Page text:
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Comparison of anti-HBV regimen with or without adefovir on hepatocellular carcinoma development of Chronic hepatitis B patients with compensated cirrhosis: a retrospective cohort study

Contributed equally
Infectious Agents and Cancer201813:17

https://doi.org/10.1186/s13027-018-0189-2

Received: 18 November 2017

Accepted: 26 April 2018

Published: 22 May 2018

Abstract

Background

The impact of different anti-virus regimens on prognosis of Chronic hepatitis B (CHB) related cirrhosis remains to be explored. We aim to investigate whether CHB-related HCC patients receiving nucleoside analogue regimen or not have a different prognosis.

Methods

242 CHB-related compensated cirrhosis patients from 2008 June to 2011 December were included in our study and attributed into groups based on their anti-virus regimens containing adefovir (ADV) or not. The clinical parameters and virological response between ADV-containing regimen group and non-ADV containing regimen groups were reviewed and compared. The risk of hepatocellular carcinoma (HCC) development were analyzed and compared between two groups.

Results

127 patients received anti-virus regimen containing ADV and 115 patients received anti-virus regimen without ADV. The cumulative risk of HCC development among patients treated with ADV-contained therapy was significantly lower than that observed in patients with non-ADV-contained therapy (p<0.05). Multivariate analysis indicated that ADV-containing regimen treatment was significantly associated with lower probability of HCC development, (hazard ratio, 0.18; 95% confidence interval range, 0.07-0.45, p<0.05).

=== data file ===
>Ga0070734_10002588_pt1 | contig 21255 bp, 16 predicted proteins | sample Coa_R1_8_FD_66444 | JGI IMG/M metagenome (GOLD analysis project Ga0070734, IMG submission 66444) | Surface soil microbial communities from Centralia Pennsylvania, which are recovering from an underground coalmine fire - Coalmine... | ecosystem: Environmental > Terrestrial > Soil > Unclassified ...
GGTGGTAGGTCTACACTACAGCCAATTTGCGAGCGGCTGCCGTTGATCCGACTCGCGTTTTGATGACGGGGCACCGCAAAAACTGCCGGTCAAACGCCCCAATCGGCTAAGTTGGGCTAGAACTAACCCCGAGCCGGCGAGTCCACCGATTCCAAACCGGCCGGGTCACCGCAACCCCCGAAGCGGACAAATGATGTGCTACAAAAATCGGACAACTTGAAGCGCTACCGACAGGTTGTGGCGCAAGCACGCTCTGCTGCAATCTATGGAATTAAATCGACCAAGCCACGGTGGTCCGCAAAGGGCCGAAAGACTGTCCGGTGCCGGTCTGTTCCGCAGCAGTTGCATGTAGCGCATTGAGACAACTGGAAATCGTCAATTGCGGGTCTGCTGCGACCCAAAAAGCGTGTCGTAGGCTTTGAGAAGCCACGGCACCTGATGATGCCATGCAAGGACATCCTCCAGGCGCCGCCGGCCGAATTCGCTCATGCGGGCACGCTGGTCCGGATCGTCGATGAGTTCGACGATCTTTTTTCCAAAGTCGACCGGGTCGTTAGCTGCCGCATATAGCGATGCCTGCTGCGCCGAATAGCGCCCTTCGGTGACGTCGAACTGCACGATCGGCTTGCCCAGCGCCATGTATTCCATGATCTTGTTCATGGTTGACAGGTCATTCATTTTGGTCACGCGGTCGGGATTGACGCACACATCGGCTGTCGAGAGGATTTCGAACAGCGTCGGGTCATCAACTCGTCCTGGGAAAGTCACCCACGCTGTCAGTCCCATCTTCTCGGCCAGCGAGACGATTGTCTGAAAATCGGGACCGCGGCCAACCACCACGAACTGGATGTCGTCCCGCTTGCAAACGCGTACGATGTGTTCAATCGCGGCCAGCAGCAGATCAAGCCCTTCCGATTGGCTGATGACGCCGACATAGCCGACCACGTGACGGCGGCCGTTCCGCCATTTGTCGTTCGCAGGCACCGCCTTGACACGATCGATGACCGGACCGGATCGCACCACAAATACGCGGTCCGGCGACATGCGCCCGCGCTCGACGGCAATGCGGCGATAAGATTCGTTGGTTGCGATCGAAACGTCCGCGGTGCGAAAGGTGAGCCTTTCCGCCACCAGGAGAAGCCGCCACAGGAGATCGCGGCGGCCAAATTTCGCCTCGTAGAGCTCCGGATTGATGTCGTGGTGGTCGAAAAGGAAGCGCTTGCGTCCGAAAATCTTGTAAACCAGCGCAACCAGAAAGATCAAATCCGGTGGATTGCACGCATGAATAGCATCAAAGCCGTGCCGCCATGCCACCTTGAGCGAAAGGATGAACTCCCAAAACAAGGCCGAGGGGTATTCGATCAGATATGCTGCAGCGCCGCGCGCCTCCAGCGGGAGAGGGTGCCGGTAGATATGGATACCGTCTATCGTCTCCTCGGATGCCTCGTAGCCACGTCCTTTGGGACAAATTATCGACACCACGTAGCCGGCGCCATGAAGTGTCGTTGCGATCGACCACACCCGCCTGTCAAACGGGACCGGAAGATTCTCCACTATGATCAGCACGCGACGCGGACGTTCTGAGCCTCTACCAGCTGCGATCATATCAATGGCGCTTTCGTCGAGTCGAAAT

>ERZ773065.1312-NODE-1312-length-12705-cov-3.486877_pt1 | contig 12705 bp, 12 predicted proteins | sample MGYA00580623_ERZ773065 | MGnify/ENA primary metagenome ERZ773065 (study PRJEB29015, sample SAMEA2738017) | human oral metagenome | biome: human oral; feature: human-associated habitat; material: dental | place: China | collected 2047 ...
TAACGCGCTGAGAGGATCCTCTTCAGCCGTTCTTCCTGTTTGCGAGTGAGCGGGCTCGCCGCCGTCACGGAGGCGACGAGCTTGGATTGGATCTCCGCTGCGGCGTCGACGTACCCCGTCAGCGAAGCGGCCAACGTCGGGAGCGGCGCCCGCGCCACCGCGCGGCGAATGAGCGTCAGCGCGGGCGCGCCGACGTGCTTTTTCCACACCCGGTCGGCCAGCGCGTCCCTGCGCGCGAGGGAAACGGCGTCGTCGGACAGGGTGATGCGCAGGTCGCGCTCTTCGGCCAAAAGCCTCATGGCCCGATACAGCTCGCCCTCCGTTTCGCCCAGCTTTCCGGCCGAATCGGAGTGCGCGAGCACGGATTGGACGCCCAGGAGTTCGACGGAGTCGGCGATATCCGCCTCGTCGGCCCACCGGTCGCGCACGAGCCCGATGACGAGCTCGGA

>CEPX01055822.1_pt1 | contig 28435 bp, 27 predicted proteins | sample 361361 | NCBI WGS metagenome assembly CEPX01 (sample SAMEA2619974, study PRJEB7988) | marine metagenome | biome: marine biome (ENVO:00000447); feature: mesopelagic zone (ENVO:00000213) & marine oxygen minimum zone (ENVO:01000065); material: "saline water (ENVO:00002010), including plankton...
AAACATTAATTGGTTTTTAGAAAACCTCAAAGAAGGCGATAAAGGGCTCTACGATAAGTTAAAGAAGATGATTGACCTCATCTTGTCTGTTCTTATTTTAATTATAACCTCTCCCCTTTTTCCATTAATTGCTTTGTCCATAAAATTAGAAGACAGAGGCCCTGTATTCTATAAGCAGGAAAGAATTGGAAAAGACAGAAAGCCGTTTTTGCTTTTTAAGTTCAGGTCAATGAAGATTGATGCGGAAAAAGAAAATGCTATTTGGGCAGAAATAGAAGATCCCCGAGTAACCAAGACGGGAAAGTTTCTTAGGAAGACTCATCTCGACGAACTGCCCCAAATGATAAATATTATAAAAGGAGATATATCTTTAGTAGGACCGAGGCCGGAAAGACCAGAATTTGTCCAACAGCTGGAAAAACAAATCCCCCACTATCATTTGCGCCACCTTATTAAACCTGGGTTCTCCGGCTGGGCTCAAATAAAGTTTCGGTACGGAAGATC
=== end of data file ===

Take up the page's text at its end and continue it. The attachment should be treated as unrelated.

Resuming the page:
Conclusion

Both anti-virus regimens were effective in reducing serum HBV DNA. Regimen containing ADV decreased the incidence of HCC development in CHB patients with compensated cirrhosis.

Keywords

AdefovirChronic hepatits BHepatocellular carcinomaCirrhosisNucleus(t)ide analogues

Background

Hepatocellular carcinoma (HCC) is among the most common malignancies of high morbidity and mortality, especially in China [1, 2]. Chinese HCC patients accounted for majority of HCC-related mortality in the world [14]. Factors associated with the development of HCC include: hepatitis C virus infection, alcholic hepatic diseases, smoking and et al, among which chronic hepatits B (CHB) infection is highly related to HCC development [58]. CHB-related liver cirrhosis and HCC patients is predominant in Chinese HCC patients, for hepatits B virus (HBV) infection is highly prevalent in China [9, 10].